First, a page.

Here’s the thing: Bodies are all so different. Any anyone worth keeping around, isn’t going to judge you or look at you any different. I forced myself to be more open about it because I was tired of being embarrassed. Slow but surely I started talking about it. And one day someone asked if they could feel my stubble. And you know what? The world didn’t end when I let them. They didn’t flinch or cringe. Without awareness, there isn’t much acceptance. Tina-Marie Beznec shared a photo of herself shaving to create awareness about Poly Cystic Ovarian Syndrome. Hirsutism is often a symptom of this syndrome. In the caption she states, “Do you know how UNFEMININE this can make a woman feel?!? I’ve always been super self-conscious about it, but really just have to put this out there because I want create more awareness.”

Now, I’m not saying every sufferer has to post a photo or shout of from the rooftops. However, we owe it to ourselves to drop the shame. And we owe ourselves self-acceptance. S. E. Smith of XOjane states, “Women come in a lot of different flavors, and all of them are pretty great.” Next time you look in the mirror inspecting stray hairs or stubble, I hope you remember that you are beautiful, strong and wonderful. With or without the beard.

If you are at the beach, your body is beach ready.

By Mirella Flores

summer-timeSummer is quickly approaching, and with it an influx of articles on how to get that “summer body.” I am all for taking care of your body, including being more conscious of what you eat and drink and exercising. What disturbs me about these types of articles are not the tips they give, but rather the message they convey – Your body is wrong and you need to fix it.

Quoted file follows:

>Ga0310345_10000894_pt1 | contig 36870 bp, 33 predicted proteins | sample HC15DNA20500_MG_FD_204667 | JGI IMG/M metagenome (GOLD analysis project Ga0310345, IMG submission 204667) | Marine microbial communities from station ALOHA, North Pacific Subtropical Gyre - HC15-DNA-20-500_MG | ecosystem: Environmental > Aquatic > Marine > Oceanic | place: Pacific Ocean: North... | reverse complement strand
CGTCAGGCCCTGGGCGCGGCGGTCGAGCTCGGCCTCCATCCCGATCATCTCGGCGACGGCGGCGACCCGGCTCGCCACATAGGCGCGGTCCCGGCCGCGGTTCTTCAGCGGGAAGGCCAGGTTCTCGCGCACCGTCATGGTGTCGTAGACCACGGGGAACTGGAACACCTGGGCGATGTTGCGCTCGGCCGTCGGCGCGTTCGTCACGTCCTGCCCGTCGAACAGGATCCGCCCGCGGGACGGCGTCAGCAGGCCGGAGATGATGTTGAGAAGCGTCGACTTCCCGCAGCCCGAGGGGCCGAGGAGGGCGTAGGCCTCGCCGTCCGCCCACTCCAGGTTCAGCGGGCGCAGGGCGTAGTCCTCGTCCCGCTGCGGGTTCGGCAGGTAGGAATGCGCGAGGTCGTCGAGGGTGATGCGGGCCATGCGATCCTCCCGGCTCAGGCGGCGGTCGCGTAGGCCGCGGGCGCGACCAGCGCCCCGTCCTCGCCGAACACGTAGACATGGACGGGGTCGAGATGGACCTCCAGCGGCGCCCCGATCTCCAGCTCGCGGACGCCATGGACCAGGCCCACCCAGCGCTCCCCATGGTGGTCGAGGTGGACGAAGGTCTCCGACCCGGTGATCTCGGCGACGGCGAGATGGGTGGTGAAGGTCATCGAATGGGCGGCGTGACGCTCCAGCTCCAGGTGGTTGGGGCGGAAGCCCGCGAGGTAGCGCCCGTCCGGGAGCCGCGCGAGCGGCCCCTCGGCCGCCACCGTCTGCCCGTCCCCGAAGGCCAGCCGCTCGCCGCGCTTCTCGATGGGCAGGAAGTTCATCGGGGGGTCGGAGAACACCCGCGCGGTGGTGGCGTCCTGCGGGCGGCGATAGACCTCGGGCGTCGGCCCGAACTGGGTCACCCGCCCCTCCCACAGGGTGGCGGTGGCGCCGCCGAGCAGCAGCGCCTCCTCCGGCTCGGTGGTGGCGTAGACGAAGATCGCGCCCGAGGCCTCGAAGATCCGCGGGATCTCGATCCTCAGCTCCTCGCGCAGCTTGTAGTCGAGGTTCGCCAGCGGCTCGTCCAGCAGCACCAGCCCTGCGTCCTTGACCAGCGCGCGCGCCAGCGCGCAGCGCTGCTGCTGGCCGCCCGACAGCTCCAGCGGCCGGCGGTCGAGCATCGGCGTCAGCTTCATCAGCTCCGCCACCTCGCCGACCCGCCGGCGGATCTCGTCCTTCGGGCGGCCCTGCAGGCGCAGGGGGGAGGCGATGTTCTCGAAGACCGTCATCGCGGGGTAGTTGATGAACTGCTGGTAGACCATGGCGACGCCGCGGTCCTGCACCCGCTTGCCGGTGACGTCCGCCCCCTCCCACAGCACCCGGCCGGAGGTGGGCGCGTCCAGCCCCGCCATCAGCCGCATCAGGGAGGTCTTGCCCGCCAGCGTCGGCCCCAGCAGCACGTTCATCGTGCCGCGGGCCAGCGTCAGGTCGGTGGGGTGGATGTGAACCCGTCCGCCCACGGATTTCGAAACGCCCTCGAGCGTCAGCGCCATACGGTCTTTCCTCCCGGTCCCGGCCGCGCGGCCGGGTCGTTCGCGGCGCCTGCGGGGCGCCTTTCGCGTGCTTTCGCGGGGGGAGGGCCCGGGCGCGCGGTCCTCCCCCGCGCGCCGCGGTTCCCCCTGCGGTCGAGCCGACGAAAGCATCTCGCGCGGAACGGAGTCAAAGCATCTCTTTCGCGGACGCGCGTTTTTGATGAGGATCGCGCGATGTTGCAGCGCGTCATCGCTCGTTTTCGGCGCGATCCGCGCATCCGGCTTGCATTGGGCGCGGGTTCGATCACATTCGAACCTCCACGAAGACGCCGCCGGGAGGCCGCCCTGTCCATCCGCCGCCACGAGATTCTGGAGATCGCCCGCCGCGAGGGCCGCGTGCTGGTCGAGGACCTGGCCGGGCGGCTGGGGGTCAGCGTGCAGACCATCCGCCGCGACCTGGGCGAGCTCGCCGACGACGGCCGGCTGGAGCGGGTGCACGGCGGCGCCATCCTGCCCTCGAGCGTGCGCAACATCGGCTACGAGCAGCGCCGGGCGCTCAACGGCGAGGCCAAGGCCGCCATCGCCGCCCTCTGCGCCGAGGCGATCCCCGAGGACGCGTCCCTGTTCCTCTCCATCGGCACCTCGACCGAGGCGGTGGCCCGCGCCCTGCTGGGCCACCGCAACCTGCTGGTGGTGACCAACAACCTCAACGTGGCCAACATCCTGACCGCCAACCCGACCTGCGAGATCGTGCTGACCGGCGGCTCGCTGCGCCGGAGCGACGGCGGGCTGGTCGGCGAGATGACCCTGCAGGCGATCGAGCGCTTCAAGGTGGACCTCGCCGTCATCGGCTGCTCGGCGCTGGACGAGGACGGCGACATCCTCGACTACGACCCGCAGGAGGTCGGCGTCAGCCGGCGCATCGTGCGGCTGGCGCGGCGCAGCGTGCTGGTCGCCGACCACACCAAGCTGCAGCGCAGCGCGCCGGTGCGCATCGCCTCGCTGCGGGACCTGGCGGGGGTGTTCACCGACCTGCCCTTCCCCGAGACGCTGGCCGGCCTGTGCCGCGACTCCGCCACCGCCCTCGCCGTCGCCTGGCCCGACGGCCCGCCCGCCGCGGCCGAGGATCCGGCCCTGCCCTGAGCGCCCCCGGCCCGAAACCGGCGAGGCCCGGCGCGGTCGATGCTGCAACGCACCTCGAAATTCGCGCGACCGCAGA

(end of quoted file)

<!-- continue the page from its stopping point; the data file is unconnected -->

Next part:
No. Your body is not wrong. Society is wrong. There is a difference between taking care of your body and fixating on “improving” it. If it is summer, your body is summer ready. If you are at the beach, your body is beach ready. Unfortunately, I cannot control the hurtful messages out there, but I can provide you with a couple of articles that may help you reclaim your body.

11 Easy Things You Can Do When You’re Just Not Feeling Yourself. As the title gives away, this article contains 11 things you can do start feeling yourself again. Numbers 5, 6, and 7 are some of my favorites. Number five is “Give yourself a pep talk you would give your best friend.” Yes, feel free to go Leslie Knope on yourself.

The Cognitive Triangle

The Cognitive Triangle

Number six is “Do something that tests your strength, endurance, or coordination.” Instead of trying to “fix” your body, doing something that tests your body’s ability would help you appreciate your body for what it can do. Number seven, “Come up with a badass mantra that actually gets you pumped up,” is something I use in my work with clients (as a counselor). This tip is effective because it taps into the “thoughts” of the cognitive triangle (see right). Allow me to get into counselor mode. Our thoughts, emotions, and behaviors are connected. The idea under telling ourselves a positive mantra is that we are controlling our thoughts, which then will affect our emotions and actions.

10 Little Spells That’ll Help Send Love To Your Body. Again, the title of this article is self-explanatory. Whether or not you are doing working for a flatter belly, take some time and do the spell for your abs, “Blow up a bunch of balloons to different sizes (or you can use bubble wrap) and attach them to your body, like you’re creating a balloon body suit. Jump up and down, dance, and roll around in your balloon armor because your belly is a beautiful shield that can expand and flex and handle a lot of crazy things that we don’t give enough credit for.” Silly I know, but no judgement whether you do it or not. The point here is to take some time to appreciate our abs (because we all have abs) and other body parts… you can have some fun with it!

Stop body shaming others and yourself. Get out there and enjoy the warm weather and water, or whatever outdoors activity you want to do.